• The Garfield Weston Foundation is continuing to support its grantees and will be as flexible as possible regarding projects and timelines.
  • Good Finance has released a joint statement from social funders stating their continued support and flexibility for all the organisations that they invest in.
  • JRF is focusing its efforts to support people on low incomes by working closely with people with direct experience of poverty and listening to their concerns.
  • The National Lottery Community Fund will continue funds to support people, communities and organisations.
  • Nesta will continue to support grantees and will be flexible if grantees need to stop work or change the work they are doing.
  • The Paul Hamlyn Foundation are adjusting reporting requirements and/or suspending them.
  • The UK Community Foundations is looking to coordinate its network of community foundations and partners to respond to the impact covid-19 will have on those they support.
  • The William Grant Foundation has converted all existing revenue grants to unrestricted for the current year.
  • In Scotland the Corra Foundation will continue to support grantees.
  • The Community Foundation will offer emergency funding for community organisations in Northern Ireland to assist older people who have been affected by covid-19.

How do we support our staff and volunteers to work from home?

To reduce the risk of spreading covid-19 the government has introduce a normal of social distancing measures including working from home where possible. These are some areas to consider in supporting staff and volunteers to work from home:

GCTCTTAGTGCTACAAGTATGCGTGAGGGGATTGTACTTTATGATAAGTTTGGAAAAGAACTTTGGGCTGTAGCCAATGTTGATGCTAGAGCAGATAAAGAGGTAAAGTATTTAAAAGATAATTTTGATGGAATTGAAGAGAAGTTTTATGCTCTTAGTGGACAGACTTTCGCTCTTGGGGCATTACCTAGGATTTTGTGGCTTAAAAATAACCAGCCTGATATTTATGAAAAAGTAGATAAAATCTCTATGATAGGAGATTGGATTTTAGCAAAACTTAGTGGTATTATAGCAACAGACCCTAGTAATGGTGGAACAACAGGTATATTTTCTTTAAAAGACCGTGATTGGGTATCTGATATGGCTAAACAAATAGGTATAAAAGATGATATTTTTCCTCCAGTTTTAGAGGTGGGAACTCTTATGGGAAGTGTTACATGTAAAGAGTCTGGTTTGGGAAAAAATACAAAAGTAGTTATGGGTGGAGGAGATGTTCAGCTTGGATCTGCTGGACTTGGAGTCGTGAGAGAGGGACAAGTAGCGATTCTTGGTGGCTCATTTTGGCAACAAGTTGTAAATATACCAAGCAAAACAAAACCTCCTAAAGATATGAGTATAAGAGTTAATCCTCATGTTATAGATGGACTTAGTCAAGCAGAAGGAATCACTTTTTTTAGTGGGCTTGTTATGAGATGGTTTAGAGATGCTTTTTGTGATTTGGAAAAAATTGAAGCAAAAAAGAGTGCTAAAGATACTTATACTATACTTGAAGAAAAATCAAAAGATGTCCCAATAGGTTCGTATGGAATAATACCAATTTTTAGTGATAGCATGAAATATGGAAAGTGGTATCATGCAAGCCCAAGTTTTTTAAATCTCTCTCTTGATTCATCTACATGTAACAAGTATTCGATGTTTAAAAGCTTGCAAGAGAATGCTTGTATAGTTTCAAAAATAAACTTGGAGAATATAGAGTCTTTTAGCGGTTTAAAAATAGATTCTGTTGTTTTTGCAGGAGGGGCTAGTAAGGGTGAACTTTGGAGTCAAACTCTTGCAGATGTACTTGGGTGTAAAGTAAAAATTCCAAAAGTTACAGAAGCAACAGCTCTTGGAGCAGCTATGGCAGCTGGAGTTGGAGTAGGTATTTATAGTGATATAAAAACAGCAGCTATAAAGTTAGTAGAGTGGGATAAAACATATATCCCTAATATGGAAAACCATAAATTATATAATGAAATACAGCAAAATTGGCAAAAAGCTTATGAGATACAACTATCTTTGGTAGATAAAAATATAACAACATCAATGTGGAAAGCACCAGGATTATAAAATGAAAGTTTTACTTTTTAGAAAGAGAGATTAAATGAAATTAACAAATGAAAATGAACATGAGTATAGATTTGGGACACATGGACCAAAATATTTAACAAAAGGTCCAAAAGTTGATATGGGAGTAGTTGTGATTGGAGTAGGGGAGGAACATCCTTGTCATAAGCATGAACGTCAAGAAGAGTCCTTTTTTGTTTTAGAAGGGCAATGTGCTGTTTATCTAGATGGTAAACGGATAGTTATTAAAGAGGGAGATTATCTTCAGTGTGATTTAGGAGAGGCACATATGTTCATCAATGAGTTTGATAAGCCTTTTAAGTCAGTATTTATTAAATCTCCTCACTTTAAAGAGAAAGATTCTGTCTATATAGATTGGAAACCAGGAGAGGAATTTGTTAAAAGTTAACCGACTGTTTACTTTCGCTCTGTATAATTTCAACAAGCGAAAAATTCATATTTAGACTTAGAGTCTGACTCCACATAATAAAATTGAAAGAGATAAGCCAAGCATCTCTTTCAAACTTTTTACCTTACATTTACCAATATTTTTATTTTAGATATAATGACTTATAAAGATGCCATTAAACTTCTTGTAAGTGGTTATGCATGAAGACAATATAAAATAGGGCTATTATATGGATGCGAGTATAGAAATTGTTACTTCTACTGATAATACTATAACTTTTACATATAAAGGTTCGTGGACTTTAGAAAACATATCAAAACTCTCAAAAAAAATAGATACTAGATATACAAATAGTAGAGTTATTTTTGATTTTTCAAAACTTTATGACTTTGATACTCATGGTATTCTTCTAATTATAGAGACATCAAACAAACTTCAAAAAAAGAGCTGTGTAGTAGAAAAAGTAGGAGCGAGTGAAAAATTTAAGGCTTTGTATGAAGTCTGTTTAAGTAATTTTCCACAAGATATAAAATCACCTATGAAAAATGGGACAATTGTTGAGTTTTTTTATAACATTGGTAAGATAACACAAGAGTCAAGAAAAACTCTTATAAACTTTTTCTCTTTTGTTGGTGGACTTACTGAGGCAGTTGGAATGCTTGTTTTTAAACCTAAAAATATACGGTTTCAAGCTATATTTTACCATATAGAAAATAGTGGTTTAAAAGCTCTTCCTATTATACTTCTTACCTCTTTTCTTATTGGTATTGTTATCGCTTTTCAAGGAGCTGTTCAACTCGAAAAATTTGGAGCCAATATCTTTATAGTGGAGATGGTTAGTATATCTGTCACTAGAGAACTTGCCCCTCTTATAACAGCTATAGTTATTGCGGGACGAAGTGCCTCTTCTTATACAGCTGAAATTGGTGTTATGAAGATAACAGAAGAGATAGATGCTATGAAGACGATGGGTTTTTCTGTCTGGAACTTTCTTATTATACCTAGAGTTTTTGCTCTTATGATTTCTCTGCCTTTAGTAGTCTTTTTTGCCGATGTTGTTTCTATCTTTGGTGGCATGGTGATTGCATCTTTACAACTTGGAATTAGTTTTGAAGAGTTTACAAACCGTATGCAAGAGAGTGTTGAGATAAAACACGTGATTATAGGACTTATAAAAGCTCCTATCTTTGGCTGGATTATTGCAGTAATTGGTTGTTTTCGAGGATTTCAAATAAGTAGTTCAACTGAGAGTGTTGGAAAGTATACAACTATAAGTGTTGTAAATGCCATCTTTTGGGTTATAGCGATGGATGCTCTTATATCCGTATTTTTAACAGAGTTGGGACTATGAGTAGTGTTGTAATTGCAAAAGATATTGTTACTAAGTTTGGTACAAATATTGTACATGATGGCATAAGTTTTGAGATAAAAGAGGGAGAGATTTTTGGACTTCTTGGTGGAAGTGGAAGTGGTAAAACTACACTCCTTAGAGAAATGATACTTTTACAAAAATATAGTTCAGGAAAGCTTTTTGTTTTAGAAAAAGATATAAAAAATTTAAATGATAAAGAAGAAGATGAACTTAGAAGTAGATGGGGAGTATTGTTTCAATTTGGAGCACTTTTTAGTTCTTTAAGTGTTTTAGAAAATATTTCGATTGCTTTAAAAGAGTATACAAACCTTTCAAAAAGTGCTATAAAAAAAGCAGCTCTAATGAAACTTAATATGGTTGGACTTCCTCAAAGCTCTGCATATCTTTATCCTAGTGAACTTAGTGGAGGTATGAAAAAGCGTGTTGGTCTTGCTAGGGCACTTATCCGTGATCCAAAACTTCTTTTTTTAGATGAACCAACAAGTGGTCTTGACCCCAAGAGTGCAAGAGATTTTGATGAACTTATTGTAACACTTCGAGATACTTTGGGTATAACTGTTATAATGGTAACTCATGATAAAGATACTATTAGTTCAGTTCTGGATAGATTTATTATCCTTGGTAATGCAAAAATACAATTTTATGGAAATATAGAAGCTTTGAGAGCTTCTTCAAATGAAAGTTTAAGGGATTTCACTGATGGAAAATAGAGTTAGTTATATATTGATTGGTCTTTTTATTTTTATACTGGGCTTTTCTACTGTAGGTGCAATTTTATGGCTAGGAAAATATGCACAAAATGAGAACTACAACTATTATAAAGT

• Hardware: Staff will need access to computers and a good internet connection. Are you able to provide them with laptops to bring home? Where possible avoid having staff use personal devices, as this can cause issues in relation to security and data protection.
  • Software: Choose the right tools to suit your teams’ needs. Do you need a shared messaging system or a video conferencing system?
  • Meetings: Can you conduct your meeting via video conferencing or over the phone? Appoint a chair to run the meetings and select the next speaker to ensure you’re not shouting over each other.
  • Processes: Consider your team’s day-to-day processes and what’s essential to continue. What are the normal ways you share information, tasks and feedback? Can these be done when working remotely? Allow for trial-and-error. These processes can change and develop to best suit your team’s needs.
  • Support: Working remotely will bring challenges and cause disruptions to the daily working routine. It’s important that staff feel supported. Be flexible. Understand that not all staff may be able to work from home and may need to work from a local library or café.
  • Self-care: When working from home it is good to create a space between work and personal time, where possible. This could mean setting your working hours, working in a different room, putting your laptop away. Mind has released guidance on covid-19 and caring for your mental health during self-isolation.
  • Read this article for further advice on remote working.

Sector-specific guidance

Risk management